"Those who cannot remember the past are condemned to repeat it", George Santayana, 1905
The other day, after having commuted, on and off, for over 40 years from the Hartsdale, NY RR station, I noticed, for the first time, a plaque on a rock with the inscription, "Lest We Forget 1917-1918." The plaque, of course, was a memorial to local veterans of WWI, the seminal event of the 20th Century. And, while it is true that both the Great Depression and WW II involved a greater percentage of the world's population and caused untold hardship, it can be successfully argued that both events flowed inexorably from WWI.
WWI changed the world order. For one thing, it signaled the beginning of the end of European colonialism and reorganized the Middle East into the hodgepodge of disparate polities that form the dysfunctional “countries” that now abound there. The orgiastic excesses of the '20s that followed the Armistice ending “the war to end all wars” caused the depression. The excessive reparations required of Germany at the insistence of France caused, both directly and indirectly, the rise of German militancy and the cataclysm that was WWII. The division of the Korean peninsula after WWII sowed the seeds of the Korean Conflict of 1950-1954 and gave rise to the current hermit dictatorship that is North Korea.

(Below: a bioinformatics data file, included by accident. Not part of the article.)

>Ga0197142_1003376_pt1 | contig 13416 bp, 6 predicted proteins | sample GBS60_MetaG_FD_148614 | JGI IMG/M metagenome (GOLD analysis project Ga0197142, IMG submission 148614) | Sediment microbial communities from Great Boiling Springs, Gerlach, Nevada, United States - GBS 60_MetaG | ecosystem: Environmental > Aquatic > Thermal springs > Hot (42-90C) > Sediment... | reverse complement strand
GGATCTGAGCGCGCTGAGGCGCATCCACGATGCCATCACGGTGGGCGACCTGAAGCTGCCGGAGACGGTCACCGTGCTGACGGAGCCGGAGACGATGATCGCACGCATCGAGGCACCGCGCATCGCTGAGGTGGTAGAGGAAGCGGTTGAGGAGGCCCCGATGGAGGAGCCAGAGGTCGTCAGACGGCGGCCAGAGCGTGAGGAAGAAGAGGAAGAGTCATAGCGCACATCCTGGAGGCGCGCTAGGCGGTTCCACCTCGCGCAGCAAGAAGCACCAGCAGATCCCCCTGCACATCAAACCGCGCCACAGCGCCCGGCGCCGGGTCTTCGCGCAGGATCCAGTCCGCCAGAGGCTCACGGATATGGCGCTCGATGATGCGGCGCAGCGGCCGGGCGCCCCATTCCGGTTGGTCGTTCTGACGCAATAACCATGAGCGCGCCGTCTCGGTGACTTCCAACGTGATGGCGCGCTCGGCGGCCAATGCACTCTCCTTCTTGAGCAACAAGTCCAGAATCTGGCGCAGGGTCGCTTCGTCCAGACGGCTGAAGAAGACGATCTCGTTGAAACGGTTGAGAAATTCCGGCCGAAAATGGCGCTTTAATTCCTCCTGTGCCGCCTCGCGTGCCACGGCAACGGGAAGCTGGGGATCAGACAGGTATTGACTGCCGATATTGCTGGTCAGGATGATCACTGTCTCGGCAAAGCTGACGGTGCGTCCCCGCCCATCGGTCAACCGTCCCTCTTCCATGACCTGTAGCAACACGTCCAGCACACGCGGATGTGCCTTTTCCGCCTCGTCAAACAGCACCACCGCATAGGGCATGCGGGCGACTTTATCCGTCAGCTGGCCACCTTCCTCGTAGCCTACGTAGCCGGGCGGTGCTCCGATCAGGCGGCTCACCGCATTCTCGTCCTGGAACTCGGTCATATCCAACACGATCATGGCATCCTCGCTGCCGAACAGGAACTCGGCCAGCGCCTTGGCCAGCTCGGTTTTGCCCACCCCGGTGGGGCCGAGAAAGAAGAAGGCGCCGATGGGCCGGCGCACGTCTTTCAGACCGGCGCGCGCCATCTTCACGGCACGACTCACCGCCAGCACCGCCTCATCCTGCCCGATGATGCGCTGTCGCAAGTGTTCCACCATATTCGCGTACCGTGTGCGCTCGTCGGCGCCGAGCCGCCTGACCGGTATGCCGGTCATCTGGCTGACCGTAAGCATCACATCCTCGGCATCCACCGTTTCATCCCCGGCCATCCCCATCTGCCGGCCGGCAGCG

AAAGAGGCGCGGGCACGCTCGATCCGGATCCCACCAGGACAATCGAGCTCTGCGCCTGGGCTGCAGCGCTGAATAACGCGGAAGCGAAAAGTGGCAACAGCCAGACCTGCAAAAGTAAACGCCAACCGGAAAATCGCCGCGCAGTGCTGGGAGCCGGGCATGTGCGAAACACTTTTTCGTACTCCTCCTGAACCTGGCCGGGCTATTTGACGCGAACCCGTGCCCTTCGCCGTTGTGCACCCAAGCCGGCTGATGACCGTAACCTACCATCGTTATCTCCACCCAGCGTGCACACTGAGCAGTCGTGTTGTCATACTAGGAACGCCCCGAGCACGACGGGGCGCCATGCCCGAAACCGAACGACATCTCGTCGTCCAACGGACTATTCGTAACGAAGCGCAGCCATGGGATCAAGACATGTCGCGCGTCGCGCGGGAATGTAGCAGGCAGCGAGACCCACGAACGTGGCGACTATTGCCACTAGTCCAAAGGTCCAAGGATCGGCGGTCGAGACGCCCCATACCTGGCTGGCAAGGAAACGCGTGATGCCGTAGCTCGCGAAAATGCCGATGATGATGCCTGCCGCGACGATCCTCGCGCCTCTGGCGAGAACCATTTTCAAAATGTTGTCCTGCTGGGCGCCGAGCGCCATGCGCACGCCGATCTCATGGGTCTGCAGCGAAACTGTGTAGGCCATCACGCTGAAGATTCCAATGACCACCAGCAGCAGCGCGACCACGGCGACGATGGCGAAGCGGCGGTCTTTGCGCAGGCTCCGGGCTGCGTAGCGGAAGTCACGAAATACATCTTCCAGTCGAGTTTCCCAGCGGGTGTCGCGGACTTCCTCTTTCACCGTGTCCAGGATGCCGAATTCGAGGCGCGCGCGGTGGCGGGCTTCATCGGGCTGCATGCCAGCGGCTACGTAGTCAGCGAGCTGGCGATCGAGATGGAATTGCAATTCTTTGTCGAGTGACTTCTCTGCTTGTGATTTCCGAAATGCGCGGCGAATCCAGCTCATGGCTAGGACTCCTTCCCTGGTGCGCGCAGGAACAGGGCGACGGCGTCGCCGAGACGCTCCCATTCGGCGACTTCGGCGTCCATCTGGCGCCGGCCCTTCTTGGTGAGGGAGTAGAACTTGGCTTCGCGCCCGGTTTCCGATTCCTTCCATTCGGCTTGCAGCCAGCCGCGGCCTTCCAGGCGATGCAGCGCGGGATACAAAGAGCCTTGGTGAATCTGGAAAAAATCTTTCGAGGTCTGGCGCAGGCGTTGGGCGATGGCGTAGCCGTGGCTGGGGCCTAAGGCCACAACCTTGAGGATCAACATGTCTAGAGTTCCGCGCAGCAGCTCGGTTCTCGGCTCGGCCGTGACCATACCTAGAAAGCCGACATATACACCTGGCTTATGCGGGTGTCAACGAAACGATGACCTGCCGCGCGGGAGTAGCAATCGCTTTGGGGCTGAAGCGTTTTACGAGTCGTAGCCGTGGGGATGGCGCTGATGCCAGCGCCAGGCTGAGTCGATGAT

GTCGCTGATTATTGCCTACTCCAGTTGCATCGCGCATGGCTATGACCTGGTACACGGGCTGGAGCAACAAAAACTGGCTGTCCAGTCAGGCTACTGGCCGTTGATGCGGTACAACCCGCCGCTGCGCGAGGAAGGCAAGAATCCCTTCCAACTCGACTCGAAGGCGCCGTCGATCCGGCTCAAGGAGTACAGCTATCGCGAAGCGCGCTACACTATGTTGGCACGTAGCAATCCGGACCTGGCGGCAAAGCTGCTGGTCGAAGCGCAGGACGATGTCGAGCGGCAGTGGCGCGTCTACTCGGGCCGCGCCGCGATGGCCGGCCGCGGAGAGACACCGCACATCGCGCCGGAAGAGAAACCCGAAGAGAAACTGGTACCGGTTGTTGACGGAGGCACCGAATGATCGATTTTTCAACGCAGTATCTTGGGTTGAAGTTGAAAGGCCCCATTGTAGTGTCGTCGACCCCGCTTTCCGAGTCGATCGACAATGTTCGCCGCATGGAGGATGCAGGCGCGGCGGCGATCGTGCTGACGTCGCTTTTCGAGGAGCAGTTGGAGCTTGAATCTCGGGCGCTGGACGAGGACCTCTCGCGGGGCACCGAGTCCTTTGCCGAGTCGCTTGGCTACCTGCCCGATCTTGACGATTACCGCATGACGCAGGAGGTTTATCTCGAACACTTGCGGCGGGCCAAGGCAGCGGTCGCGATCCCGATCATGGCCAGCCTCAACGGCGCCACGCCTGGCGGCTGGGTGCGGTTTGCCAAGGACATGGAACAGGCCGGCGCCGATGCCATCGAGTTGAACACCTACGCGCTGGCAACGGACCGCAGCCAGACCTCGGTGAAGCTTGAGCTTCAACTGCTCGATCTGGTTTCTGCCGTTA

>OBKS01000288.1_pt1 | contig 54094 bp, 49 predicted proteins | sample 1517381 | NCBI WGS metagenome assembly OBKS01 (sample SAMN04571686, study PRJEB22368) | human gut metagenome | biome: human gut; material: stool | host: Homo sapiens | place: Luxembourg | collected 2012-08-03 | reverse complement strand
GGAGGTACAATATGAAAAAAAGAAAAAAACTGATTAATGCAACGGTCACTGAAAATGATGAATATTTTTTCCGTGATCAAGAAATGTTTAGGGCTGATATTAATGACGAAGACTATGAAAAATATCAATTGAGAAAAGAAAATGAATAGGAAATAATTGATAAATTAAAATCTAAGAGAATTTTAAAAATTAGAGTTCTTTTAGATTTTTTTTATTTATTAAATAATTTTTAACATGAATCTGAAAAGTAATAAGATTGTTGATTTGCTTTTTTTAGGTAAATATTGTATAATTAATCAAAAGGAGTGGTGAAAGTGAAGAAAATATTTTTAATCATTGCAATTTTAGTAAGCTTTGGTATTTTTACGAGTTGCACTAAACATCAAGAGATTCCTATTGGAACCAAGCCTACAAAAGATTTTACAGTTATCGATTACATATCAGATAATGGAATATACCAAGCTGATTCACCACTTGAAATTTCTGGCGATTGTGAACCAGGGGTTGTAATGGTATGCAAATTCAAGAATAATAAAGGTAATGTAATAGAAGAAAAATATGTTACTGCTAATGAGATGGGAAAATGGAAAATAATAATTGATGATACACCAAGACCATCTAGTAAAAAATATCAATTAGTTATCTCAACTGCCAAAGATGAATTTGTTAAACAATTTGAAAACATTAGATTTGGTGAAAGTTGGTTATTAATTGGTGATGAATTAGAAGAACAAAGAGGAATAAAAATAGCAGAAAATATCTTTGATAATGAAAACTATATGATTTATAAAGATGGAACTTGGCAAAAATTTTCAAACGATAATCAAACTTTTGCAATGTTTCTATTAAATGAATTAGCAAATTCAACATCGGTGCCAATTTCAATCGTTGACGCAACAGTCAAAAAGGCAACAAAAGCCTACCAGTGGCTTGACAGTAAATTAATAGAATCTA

WWI also effectively ended colonialism, although most, especially the French, held on to their territories for somewhat longer and fought bitter wars to hold on to them. It took until 1954 for the Vietnamese to take back their country and until 1962 for Algeria to finally become independent.
But I digress. Who, today, remembers WWI? A few scattered centenarians, perhaps. Likewise, WWII is only remembered by people over 80, and, in this country, it only has meaning for veterans of the conflict, who are disappearing at the rate of about 400 a day.
And, time marches on. My cohorts fought in Viet Nam. Men and women of my children's generation served in Iraq and Afghanistan. What idiots we are. We are repeating history because we cannot remember it.
I believe that we should “never forget.” Never forget that war, in all of its ugly colors, is always a bad thing. (War is HELL!) And that those who start them, however justified they may seem at the outset, are, by my definition, war criminals.
One does not have to have personally been there to “remember.” There is a line in the Passover Hagadah, read every year at the Passover Seder, that talks about “what God did for me, when he delivered me from bondage in Egypt.” That we should all regard the deliverance from Egypt as having happened to us, personally, is the import of that message, as it clearly cannot have been experienced by anyone living today.
Read history, understand it and learn from it. And, as in Isaiah 2:4, "Nation will not lift up sword against nation and neither shall they learn war anymore."